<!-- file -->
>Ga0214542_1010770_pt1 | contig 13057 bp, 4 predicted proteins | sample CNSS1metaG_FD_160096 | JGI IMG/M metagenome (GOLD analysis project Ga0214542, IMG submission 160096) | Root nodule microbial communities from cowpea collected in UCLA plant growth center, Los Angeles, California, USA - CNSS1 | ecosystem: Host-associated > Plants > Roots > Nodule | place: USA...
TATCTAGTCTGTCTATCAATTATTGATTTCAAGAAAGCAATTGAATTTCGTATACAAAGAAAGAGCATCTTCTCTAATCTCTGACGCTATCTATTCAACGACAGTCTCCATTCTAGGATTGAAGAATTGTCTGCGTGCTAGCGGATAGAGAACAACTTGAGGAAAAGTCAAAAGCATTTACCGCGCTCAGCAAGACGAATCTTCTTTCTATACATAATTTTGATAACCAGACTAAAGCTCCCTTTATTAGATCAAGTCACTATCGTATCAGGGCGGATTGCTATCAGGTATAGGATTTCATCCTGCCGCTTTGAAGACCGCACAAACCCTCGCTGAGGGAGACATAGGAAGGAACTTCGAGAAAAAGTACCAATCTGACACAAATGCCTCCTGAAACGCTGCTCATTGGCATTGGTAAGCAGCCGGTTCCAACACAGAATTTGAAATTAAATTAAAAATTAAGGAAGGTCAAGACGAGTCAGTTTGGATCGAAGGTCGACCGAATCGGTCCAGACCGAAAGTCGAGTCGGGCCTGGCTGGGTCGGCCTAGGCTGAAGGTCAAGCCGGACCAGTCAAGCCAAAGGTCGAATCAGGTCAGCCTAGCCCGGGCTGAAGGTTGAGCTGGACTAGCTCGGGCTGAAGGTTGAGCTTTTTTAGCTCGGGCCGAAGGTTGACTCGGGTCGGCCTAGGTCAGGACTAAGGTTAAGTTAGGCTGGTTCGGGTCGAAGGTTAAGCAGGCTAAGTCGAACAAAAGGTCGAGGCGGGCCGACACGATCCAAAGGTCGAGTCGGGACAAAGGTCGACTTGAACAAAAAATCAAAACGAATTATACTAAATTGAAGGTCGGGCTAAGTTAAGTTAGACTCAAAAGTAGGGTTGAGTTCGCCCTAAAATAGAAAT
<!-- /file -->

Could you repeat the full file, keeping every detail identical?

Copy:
>Ga0214542_1010770_pt1 | contig 13057 bp, 4 predicted proteins | sample CNSS1metaG_FD_160096 | JGI IMG/M metagenome (GOLD analysis project Ga0214542, IMG submission 160096) | Root nodule microbial communities from cowpea collected in UCLA plant growth center, Los Angeles, California, USA - CNSS1 | ecosystem: Host-associated > Plants > Roots > Nodule | place: USA...
TATCTAGTCTGTCTATCAATTATTGATTTCAAGAAAGCAATTGAATTTCGTATACAAAGAAAGAGCATCTTCTCTAATCTCTGACGCTATCTATTCAACGACAGTCTCCATTCTAGGATTGAAGAATTGTCTGCGTGCTAGCGGATAGAGAACAACTTGAGGAAAAGTCAAAAGCATTTACCGCGCTCAGCAAGACGAATCTTCTTTCTATACATAATTTTGATAACCAGACTAAAGCTCCCTTTATTAGATCAAGTCACTATCGTATCAGGGCGGATTGCTATCAGGTATAGGATTTCATCCTGCCGCTTTGAAGACCGCACAAACCCTCGCTGAGGGAGACATAGGAAGGAACTTCGAGAAAAAGTACCAATCTGACACAAATGCCTCCTGAAACGCTGCTCATTGGCATTGGTAAGCAGCCGGTTCCAACACAGAATTTGAAATTAAATTAAAAATTAAGGAAGGTCAAGACGAGTCAGTTTGGATCGAAGGTCGACCGAATCGGTCCAGACCGAAAGTCGAGTCGGGCCTGGCTGGGTCGGCCTAGGCTGAAGGTCAAGCCGGACCAGTCAAGCCAAAGGTCGAATCAGGTCAGCCTAGCCCGGGCTGAAGGTTGAGCTGGACTAGCTCGGGCTGAAGGTTGAGCTTTTTTAGCTCGGGCCGAAGGTTGACTCGGGTCGGCCTAGGTCAGGACTAAGGTTAAGTTAGGCTGGTTCGGGTCGAAGGTTAAGCAGGCTAAGTCGAACAAAAGGTCGAGGCGGGCCGACACGATCCAAAGGTCGAGTCGGGACAAAGGTCGACTTGAACAAAAAATCAAAACGAATTATACTAAATTGAAGGTCGGGCTAAGTTAAGTTAGACTCAAAAGTAGGGTTGAGTTCGCCCTAAAATAGAAAT